booklist cover

Book Review Periodicals: When looking for book recommendations, I rely on multiple sources—my reading friends and colleagues, award lists, and reviews from professional review publications. My current favorites are Booklist and Horn Book. My husband knows that he will lose me for an hour when these publications arrive in the mail. I happily pore over them reading reviews, ordering books, and comparing my impressions to professional reviewers, and I use their online databases when researching titles. Don’t miss Booklist’s new launch, Booklist Reader, which collects reviews, news, and lists.

Social Media Sites: I see a lot of things that irritate and concern me when reading Facebook and Twitter, but the benefits outweigh the drawbacks for me. I have found an irreplaceable tribe of authors, librarians, and teachers on Twitter that feeds my need to talk about books and reading, and to learn all I can about being a better teacher. Facebook helps me remain connected to high school friends and distant relatives, along with random cartoons, memes, and articles that entertain me. I am spending more time on Instagram and Pinterest—learning more about using these sites to connect and share.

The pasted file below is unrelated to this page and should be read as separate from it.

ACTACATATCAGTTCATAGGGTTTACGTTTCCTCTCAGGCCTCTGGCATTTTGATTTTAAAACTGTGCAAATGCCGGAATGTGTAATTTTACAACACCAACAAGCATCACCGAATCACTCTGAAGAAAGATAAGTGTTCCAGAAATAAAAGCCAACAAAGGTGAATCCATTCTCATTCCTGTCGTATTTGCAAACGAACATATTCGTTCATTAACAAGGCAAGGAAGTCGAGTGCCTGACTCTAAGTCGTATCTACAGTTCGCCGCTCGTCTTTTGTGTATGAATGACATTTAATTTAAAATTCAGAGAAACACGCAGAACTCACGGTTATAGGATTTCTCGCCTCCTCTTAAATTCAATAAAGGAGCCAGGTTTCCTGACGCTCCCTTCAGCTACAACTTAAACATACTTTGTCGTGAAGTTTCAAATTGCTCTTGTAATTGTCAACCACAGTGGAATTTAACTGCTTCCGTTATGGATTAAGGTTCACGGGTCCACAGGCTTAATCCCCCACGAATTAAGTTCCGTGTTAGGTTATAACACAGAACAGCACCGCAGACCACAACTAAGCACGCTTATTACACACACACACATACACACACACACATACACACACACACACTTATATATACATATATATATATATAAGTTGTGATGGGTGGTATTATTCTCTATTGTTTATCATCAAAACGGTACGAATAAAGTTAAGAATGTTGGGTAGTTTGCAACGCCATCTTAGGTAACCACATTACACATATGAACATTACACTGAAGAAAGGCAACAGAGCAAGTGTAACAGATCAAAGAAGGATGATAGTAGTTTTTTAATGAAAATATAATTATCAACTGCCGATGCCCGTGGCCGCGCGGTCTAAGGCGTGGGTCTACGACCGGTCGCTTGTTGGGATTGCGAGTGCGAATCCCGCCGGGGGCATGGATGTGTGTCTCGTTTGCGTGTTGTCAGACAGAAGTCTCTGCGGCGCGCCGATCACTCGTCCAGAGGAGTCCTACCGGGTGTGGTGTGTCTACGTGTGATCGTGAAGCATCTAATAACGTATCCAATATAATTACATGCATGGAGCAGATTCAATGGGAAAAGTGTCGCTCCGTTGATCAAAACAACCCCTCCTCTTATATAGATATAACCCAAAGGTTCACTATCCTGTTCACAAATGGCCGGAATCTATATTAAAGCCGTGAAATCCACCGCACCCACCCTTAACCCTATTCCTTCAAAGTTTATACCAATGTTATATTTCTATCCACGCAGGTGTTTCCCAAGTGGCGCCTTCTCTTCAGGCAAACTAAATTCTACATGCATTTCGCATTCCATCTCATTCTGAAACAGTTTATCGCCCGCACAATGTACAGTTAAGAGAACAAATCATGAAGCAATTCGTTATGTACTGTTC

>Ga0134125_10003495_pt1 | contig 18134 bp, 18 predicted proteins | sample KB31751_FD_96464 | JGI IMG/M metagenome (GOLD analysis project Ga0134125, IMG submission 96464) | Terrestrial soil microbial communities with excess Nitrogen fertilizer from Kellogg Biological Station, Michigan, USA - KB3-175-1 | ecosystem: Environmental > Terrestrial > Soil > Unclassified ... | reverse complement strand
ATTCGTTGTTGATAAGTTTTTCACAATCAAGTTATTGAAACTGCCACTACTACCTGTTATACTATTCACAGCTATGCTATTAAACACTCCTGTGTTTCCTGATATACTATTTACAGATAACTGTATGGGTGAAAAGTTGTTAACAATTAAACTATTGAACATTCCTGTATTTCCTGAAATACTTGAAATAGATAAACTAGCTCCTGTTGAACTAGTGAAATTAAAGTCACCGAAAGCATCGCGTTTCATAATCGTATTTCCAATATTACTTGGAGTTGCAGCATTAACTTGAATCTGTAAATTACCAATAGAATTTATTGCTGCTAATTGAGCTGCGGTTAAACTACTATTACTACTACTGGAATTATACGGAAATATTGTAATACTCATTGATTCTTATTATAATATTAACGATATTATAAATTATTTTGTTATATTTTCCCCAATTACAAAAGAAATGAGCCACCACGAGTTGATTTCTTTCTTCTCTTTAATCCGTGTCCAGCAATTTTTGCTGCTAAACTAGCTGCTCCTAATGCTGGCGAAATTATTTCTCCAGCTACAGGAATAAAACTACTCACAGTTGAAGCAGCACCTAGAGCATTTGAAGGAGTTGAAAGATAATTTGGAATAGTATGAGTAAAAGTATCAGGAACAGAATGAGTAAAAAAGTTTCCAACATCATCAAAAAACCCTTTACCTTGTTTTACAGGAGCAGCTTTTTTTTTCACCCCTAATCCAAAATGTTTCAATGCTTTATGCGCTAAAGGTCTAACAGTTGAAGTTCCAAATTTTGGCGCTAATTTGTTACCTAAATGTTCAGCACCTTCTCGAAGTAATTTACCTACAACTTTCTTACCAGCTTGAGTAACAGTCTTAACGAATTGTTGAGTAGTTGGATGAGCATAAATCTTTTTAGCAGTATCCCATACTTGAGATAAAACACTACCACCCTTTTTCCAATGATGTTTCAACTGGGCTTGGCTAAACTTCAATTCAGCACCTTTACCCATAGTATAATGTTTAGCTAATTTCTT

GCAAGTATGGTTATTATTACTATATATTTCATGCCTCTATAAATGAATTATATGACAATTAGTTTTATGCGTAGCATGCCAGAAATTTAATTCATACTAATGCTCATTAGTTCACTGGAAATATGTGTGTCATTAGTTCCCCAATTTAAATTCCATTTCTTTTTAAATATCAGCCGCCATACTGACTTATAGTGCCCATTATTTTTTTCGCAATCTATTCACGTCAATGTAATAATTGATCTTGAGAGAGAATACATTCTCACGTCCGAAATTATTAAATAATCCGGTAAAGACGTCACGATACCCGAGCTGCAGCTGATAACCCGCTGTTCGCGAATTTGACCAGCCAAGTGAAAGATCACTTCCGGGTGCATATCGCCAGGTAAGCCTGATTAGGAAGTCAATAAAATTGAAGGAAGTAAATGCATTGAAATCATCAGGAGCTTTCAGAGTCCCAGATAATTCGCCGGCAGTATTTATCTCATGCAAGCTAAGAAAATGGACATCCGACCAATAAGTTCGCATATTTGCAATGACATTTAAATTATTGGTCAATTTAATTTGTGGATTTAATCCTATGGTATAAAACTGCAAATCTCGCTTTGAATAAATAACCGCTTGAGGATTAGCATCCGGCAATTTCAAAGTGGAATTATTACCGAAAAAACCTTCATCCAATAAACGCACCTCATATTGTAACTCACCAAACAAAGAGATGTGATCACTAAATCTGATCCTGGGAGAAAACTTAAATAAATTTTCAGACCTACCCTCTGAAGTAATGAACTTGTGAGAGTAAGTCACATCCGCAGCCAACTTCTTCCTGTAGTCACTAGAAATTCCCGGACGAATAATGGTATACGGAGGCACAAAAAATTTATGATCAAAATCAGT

Professional Journals: Staying current on best practices and educational trends remain a vital part of teachers’ professional development. I like reading about the work of other teachers and researchers who are asking smart questions about teaching, learning, leadership, and literacy. I currently subscribe to many journals from the American Library Association, the International Literacy Association, the National Council of Teachers of English, and the Association for Supervision and Curriculum Development. I skim journals when they arrive to see what catches my eye, and reference these publications often when researching material for presentations or writing.

Screen Shot 2015-06-14 at 7.21.12 AM

I also squeeze in more reading time by reading short stories, poems, and listening to audiobooks and podcasts—“reading with my ears” as Teri Lesesne says. While I enjoy nothing more than curling up with an epic tome, my reading life would be less interesting if I confined myself to books. Reading short texts helps me stay current and connected, discover new things, and ensures I squeeze in daily reading when time and attention are limited. Share your favorite sources for short reads and celebrate all types of readers and reading!

Donalyn Miller has taught fourth, fifth, and sixth grade English and Social Studies. She is the author of two books about encouraging students to read, The Book Whisperer (Jossey-Bass, 2009) and Reading in the Wild (Jossey-Bass, 2013). Donalyn co-hosts the monthly Twitter chat, #titletalk (with Nerdy co-founder, Colby Sharp) and the Best Practices Roots (#bproots) chat with Teri Lesesne. Donalyn launched the Twitter summer and holiday reading initiative, #bookaday. You can find her on Twitter at @donalynbooks or under a pile of books somewhere, happily reading.